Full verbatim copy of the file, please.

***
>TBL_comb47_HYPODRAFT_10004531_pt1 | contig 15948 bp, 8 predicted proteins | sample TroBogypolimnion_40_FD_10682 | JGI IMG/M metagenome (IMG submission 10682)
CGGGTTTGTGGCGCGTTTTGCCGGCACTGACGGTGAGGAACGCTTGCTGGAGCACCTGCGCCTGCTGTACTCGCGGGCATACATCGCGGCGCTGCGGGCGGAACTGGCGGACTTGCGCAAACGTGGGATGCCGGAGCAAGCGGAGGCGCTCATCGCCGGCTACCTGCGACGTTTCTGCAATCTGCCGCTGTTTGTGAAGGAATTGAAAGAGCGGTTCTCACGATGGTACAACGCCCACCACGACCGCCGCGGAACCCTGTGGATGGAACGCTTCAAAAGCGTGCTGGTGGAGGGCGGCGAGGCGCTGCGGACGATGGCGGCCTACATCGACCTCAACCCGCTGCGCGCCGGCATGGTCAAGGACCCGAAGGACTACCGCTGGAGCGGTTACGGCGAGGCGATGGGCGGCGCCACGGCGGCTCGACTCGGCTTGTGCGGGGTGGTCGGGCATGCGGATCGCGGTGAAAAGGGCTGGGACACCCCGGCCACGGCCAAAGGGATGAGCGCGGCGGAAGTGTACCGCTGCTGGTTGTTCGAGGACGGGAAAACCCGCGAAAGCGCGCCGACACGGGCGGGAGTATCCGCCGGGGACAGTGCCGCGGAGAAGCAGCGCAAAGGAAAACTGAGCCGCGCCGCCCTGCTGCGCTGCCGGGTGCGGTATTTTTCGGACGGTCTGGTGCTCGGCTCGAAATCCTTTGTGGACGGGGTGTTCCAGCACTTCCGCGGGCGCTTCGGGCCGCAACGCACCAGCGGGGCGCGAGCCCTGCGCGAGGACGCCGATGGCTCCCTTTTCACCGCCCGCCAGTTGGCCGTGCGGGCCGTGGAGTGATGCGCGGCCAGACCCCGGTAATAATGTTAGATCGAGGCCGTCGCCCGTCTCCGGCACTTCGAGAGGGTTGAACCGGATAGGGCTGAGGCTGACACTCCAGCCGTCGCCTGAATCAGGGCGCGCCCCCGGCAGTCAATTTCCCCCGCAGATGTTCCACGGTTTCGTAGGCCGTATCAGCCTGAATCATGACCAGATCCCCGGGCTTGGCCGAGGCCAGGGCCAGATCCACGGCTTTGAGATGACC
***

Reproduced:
>TBL_comb47_HYPODRAFT_10004531_pt1 | contig 15948 bp, 8 predicted proteins | sample TroBogypolimnion_40_FD_10682 | JGI IMG/M metagenome (IMG submission 10682)
CGGGTTTGTGGCGCGTTTTGCCGGCACTGACGGTGAGGAACGCTTGCTGGAGCACCTGCGCCTGCTGTACTCGCGGGCATACATCGCGGCGCTGCGGGCGGAACTGGCGGACTTGCGCAAACGTGGGATGCCGGAGCAAGCGGAGGCGCTCATCGCCGGCTACCTGCGACGTTTCTGCAATCTGCCGCTGTTTGTGAAGGAATTGAAAGAGCGGTTCTCACGATGGTACAACGCCCACCACGACCGCCGCGGAACCCTGTGGATGGAACGCTTCAAAAGCGTGCTGGTGGAGGGCGGCGAGGCGCTGCGGACGATGGCGGCCTACATCGACCTCAACCCGCTGCGCGCCGGCATGGTCAAGGACCCGAAGGACTACCGCTGGAGCGGTTACGGCGAGGCGATGGGCGGCGCCACGGCGGCTCGACTCGGCTTGTGCGGGGTGGTCGGGCATGCGGATCGCGGTGAAAAGGGCTGGGACACCCCGGCCACGGCCAAAGGGATGAGCGCGGCGGAAGTGTACCGCTGCTGGTTGTTCGAGGACGGGAAAACCCGCGAAAGCGCGCCGACACGGGCGGGAGTATCCGCCGGGGACAGTGCCGCGGAGAAGCAGCGCAAAGGAAAACTGAGCCGCGCCGCCCTGCTGCGCTGCCGGGTGCGGTATTTTTCGGACGGTCTGGTGCTCGGCTCGAAATCCTTTGTGGACGGGGTGTTCCAGCACTTCCGCGGGCGCTTCGGGCCGCAACGCACCAGCGGGGCGCGAGCCCTGCGCGAGGACGCCGATGGCTCCCTTTTCACCGCCCGCCAGTTGGCCGTGCGGGCCGTGGAGTGATGCGCGGCCAGACCCCGGTAATAATGTTAGATCGAGGCCGTCGCCCGTCTCCGGCACTTCGAGAGGGTTGAACCGGATAGGGCTGAGGCTGACACTCCAGCCGTCGCCTGAATCAGGGCGCGCCCCCGGCAGTCAATTTCCCCCGCAGATGTTCCACGGTTTCGTAGGCCGTATCAGCCTGAATCATGACCAGATCCCCGGGCTTGGCCGAGGCCAGGGCCAGATCCACGGCTTTGAGATGACC